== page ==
Three Misconceptions About Organizational Transformation

This is Part 2 of The Logic of Organizational Transformation: A 5-Part Series. Read Part 1 here.

There are three common misconceptions about transformation and its role in an organization:

  • The value fallacy, which claims that transformation initiatives are first and foremost about delivering immediate, tangible and pleasurable values. And if you failed to deliver them upon timely request, your transformation effort won’t be supported. This notion has unfortunately neither truth nor sense in it, for reasons I’ll explain below.
  • The manageable imposter, which substitutes reformation/deformation for real transformation. Doing so creates a superficial illusion of proactively and energetically doing transformation while only making internal changes (such as re-orgs) that neither question nor challenge the status quo. Reformations and deformations are necessary instruments of change for an organization, but they’re, unfortunately, not worthy substitute for transformation due to their differences in purposes.
  • The power sensibility, which rejects, for good and bad reasons, any questioning or challenge to existing power structure or existing ways of operation. As result, there’s no sense, only sensibility in how transformation is being done in the organization.

Three points to be made here:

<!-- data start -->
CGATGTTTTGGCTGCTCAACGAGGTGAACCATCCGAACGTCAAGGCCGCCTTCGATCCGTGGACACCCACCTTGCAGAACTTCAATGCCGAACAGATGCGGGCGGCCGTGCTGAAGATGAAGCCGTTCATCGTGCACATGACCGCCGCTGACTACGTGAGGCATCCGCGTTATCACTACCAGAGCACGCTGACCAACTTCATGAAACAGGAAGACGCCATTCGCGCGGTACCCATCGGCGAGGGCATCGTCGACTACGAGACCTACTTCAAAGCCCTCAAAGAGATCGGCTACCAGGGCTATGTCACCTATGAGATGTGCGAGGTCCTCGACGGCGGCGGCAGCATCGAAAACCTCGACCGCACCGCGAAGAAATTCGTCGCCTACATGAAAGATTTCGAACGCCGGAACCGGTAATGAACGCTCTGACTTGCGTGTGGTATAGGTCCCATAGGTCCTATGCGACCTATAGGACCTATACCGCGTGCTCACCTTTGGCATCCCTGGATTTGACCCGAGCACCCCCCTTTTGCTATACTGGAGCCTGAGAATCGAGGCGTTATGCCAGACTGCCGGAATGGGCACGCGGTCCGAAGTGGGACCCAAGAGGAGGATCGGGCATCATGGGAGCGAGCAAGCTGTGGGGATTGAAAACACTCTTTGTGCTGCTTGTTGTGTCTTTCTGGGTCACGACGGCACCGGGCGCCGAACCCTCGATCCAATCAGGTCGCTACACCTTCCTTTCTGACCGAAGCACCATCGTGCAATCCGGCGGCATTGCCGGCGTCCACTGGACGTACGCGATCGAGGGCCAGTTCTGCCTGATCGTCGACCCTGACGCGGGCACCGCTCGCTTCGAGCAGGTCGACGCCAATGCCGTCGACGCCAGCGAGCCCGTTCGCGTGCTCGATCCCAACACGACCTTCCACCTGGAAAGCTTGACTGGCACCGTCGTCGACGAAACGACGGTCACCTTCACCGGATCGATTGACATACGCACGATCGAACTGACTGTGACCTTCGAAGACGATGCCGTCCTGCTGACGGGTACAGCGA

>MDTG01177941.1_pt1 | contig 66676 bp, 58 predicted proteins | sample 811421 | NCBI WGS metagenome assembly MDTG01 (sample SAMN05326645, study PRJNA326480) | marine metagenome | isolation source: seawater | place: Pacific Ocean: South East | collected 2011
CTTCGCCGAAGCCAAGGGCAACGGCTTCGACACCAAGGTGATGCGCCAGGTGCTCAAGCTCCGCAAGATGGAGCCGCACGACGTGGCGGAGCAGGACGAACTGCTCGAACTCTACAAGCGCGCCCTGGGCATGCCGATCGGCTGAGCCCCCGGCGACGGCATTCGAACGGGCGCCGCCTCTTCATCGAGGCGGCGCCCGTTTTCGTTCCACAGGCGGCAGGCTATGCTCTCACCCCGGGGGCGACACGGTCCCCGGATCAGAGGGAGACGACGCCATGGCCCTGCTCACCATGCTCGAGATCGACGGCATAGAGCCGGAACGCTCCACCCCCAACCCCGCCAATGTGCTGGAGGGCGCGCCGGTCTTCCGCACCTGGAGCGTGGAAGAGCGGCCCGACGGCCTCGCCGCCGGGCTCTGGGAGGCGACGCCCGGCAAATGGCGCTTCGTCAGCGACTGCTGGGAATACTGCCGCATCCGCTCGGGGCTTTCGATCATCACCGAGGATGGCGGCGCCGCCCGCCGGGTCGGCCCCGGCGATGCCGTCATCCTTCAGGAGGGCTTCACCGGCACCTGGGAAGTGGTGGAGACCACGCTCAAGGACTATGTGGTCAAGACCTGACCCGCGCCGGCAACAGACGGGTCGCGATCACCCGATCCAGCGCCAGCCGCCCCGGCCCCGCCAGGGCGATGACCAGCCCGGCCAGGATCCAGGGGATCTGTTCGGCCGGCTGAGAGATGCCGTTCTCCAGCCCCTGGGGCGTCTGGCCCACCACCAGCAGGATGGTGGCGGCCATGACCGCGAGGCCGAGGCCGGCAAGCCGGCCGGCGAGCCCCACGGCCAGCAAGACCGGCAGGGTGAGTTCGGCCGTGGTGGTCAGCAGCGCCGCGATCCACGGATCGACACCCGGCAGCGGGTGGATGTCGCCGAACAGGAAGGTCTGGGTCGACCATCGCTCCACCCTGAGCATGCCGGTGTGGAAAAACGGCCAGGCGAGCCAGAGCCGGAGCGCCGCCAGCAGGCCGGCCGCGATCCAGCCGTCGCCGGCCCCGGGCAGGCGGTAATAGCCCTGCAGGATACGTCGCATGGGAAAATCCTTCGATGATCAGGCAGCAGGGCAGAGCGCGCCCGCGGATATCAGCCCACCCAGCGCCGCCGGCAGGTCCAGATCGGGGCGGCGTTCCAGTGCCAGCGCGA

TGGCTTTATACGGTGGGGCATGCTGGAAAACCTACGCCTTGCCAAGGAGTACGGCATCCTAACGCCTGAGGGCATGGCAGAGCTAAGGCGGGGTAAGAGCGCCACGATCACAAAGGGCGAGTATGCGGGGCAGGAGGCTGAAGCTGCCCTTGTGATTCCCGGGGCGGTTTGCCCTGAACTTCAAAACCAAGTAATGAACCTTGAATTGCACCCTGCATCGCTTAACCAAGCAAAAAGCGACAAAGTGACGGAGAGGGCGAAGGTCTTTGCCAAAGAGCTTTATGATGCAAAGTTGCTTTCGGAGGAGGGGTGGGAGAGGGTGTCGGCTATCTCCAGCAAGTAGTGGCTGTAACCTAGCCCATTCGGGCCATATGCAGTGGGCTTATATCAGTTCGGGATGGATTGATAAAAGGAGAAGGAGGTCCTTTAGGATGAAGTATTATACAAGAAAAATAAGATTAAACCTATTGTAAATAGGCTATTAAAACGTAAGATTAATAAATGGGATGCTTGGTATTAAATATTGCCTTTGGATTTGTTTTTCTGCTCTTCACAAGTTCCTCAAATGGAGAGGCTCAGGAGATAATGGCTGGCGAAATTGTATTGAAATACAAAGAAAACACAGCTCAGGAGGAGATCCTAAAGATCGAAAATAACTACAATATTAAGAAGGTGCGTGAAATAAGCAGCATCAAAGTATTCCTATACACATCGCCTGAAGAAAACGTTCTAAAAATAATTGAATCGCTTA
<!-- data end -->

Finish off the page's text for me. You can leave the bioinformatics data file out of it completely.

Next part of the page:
Firstly, the “value fallacy” misconception can sound really rational and even compassionate, but transformation is more than just delivering value to your organization. It is a part of the organization itself, one that manifests itself in transformative behaviour and progressive mindset of its people, plus much more.

More often than not, delivered values are the indirect by-products of positive transformation, which triggers a chain reaction from transformation to operation and then reformation and deformation.

Figure 1: A chain reaction triggered by transformation.

Secondly, the “manageable imposter” misconception not only hurts the organization in the long run, but also hurts people’s feelings, especially when they realize what is actually being done.

Thirdly, the “power sensibility” misconception takes away the element of activism in the transformative efforts. Some might say, “what’s wrong with non-activism? We don’t need no revolutions, for God’s sake!” But you know what, good luck with changing the behaviours without changing the minds, learning without making mistakes, winning without taking risks, and sex without lovemaking.

And perhaps mostly unfortunately, misconceptions are sometimes intentionally created and propagated.

…transformation is often a disguised reluctance to […] changes.

(Source)

Read Part 3 here.

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